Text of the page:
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Five Important Problem-Solving Questions

Five Important Problem-Solving Questions

Five Important Problem-Solving Questions

Success requires that we solve problems. There are five questions that may be profitably applied to any situation, the answers to which will provide valuable information and help solve any problem.

Here are the five questions:

1. What are the facts, and how do we know?

The first thing to do in any situation is to gather the facts and verify them.

When we say facts, we mean facts; not guesses, not rumours, not vague approximations, but the real facts.

We need the facts; because if we get the facts wrong, then everything that follows will also be wrong.

The best source of facts is direct sensory evidence: what you personally see, hear, touch, taste, and smell.

But usually, you do not have personal experience of the situation you're trying to deal with, so you must rely on reliable accounts from other people, and from official sources. So, now we know what the facts are, and we know that our knowledge is reliable.

2. How should we frame the problem?

To solve a problem it must be correctly defined. A problem may be defined as the difference between the current situation and the desired situation.
So, the definition of the problem is usually in the form of a question: What is our desired state?

We need to write down what the desired state is.

3. What is our plan?

The problem is how to get from what we've got to what we want.

We now sit down with a group of people, with paper and pens, and formulate detailed written plans as to how we believe we can close the gap between what we have and what we want.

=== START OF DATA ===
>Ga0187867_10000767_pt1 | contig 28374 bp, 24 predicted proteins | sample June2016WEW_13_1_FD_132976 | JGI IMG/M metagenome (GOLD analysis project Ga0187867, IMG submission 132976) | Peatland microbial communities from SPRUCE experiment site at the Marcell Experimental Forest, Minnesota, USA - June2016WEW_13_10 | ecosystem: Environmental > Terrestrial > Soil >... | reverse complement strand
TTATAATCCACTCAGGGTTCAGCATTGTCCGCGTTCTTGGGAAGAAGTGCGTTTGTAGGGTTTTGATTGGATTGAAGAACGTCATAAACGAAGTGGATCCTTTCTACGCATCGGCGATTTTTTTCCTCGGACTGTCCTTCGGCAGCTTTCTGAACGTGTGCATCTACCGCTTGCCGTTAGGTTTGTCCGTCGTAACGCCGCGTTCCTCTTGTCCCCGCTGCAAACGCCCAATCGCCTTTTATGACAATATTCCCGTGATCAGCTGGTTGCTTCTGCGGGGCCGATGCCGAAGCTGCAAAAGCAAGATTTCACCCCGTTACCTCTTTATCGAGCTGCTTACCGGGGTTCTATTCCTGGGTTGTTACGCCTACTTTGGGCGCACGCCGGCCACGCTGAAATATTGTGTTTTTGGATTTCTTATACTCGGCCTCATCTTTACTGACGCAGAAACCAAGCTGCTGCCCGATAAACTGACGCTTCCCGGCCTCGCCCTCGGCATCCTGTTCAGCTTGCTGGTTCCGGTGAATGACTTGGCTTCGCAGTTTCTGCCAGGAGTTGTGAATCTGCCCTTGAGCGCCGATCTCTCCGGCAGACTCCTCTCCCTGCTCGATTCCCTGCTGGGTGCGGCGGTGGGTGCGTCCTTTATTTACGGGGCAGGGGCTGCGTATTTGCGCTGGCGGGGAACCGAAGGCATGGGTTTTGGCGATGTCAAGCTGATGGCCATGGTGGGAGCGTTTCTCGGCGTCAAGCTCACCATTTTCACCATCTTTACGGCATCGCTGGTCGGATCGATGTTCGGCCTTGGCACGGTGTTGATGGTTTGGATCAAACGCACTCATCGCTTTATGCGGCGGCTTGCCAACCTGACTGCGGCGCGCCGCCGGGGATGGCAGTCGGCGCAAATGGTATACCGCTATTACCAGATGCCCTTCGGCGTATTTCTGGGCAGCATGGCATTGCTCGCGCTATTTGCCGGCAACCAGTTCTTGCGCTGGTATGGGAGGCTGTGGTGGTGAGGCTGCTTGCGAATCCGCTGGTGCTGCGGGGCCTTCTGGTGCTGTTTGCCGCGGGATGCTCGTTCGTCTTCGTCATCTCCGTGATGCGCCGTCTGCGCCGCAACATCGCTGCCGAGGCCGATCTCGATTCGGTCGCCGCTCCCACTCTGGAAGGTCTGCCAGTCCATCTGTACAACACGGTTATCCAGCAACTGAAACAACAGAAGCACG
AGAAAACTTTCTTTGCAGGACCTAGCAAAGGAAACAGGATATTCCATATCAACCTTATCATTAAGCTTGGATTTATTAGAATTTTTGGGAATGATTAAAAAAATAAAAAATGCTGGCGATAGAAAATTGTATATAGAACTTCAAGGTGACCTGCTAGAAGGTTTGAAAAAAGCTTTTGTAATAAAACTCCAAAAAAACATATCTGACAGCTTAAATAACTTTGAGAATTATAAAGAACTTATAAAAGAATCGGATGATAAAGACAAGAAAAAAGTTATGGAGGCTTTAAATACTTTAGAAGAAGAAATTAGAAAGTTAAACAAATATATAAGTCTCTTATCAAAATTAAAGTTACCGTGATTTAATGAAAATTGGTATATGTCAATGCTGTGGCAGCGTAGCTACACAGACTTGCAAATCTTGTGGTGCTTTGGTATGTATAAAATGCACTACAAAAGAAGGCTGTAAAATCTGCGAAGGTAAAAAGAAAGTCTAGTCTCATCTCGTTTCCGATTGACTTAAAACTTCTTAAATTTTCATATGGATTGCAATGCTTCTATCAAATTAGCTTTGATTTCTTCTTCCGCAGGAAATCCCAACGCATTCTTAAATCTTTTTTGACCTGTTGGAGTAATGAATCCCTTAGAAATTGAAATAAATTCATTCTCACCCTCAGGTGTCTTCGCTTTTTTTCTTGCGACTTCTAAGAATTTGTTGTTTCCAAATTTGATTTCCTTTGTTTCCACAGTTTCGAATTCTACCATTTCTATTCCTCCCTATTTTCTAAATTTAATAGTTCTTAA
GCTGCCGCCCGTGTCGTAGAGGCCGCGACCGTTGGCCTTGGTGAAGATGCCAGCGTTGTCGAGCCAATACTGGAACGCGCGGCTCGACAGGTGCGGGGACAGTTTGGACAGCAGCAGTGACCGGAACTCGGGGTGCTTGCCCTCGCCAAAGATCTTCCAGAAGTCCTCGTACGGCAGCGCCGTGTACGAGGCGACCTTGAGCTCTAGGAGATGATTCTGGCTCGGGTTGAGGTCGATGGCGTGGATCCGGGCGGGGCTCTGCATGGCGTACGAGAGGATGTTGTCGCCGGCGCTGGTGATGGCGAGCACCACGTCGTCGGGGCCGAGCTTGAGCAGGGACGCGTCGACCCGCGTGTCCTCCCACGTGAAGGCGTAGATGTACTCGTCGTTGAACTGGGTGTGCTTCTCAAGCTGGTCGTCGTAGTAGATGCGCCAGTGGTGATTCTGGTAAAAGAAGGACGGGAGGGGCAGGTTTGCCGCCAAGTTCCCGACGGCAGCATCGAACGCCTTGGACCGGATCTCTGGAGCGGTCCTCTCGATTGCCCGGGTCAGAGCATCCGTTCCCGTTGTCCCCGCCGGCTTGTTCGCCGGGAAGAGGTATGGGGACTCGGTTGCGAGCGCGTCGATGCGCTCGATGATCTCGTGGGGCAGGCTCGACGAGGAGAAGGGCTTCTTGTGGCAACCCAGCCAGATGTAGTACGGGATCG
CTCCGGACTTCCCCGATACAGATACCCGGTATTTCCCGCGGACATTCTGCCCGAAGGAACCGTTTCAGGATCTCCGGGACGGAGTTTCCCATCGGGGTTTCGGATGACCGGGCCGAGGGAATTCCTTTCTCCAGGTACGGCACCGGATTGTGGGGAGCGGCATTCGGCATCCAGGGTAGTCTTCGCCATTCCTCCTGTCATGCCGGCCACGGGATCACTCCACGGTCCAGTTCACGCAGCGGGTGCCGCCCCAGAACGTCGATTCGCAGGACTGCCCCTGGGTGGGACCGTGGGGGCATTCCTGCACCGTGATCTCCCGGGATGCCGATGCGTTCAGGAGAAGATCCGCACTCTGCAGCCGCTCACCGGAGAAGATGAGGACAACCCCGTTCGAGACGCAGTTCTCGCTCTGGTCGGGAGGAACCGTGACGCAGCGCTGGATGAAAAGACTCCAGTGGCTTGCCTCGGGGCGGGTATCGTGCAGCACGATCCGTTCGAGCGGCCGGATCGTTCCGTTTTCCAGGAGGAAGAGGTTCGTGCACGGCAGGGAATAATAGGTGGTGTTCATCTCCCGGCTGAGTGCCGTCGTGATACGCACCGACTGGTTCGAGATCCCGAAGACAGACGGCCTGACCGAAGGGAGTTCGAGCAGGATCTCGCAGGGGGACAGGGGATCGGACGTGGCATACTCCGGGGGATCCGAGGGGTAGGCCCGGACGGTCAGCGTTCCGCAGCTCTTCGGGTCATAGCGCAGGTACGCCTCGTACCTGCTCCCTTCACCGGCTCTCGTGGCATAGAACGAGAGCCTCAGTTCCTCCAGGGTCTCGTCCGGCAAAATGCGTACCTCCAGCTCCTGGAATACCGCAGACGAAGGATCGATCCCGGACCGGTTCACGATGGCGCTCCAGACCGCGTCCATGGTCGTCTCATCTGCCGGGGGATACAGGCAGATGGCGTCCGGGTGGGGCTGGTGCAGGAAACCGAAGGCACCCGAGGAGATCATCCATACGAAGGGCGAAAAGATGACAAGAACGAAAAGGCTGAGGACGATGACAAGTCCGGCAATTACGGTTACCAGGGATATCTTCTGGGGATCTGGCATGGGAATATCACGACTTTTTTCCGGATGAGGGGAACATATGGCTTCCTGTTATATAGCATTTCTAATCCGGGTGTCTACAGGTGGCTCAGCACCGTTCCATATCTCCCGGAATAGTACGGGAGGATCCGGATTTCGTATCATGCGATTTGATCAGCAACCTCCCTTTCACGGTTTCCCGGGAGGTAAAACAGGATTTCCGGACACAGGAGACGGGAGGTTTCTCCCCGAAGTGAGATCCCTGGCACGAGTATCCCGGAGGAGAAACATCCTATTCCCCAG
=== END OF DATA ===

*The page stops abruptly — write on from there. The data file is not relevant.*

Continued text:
4. Plans must be written, not spoken

Spoken plans are of no use because we will forget what we said, we will argue about what we said, and we will have miscommunications.
So, we must have detailed written plans!

  • Writing our plans forces us to be more accurate in our wording.
  • Written plans crystallise our thoughts so that they don't disappear.
  • Written plans allow us to communicate them to anyone else who is not in on the original meeting.
  • Written plans act as a blueprint for action.

Now we have detailed written plans, we move to the final question.

5. What are the first steps we must take?

A plan is only a theory.
We must now put the theory into action.
We must take action on the plans, keeping a careful eye on the results our current actions are taking.
Keep your eyes and ears open and return to step one.

We reiterate these five questions until the facts coincide with our desired state and the problem ceases to exist.

About the Author: Chris Farmer


Chris Farmer is the founder of the Corporate Coach Group and has many years’ experience in training leaders and managers, in both the public and private sectors, to achieve their organisational goals, especially during tough economic times. He is also well aware of the disciplines and problems associated with running a business.

Over the years, Chris has designed and delivered thousands of training programmes and has coached and motivated many management teams, groups and individuals. His training programmes are both structured and clear, designed to help delegates organise their thinking and, wherever necessary, to improve their techniques and skills.

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Further Reading in Decision Making and Problem Solving

  • Perception Bias in the Workplace
    Perception bias occurs when we form beliefs based on our experiences and then use these to irrationally judge people. What can be done to ensure that we make rational decisions when recruiting or selecting people for roles?
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  • When and How to Use the Five Whys Technique
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  • The Law of Diminishing Returns
    More is not necessarily better. There is a point which is optimum. After this point comes diminishing returns, where additional amounts of time, money and effort are ineffective and may even be dangerous.
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  • The Single Most Important Thing
    Be the best by learning how to pick out the single most important thing, in any situation or conversation.
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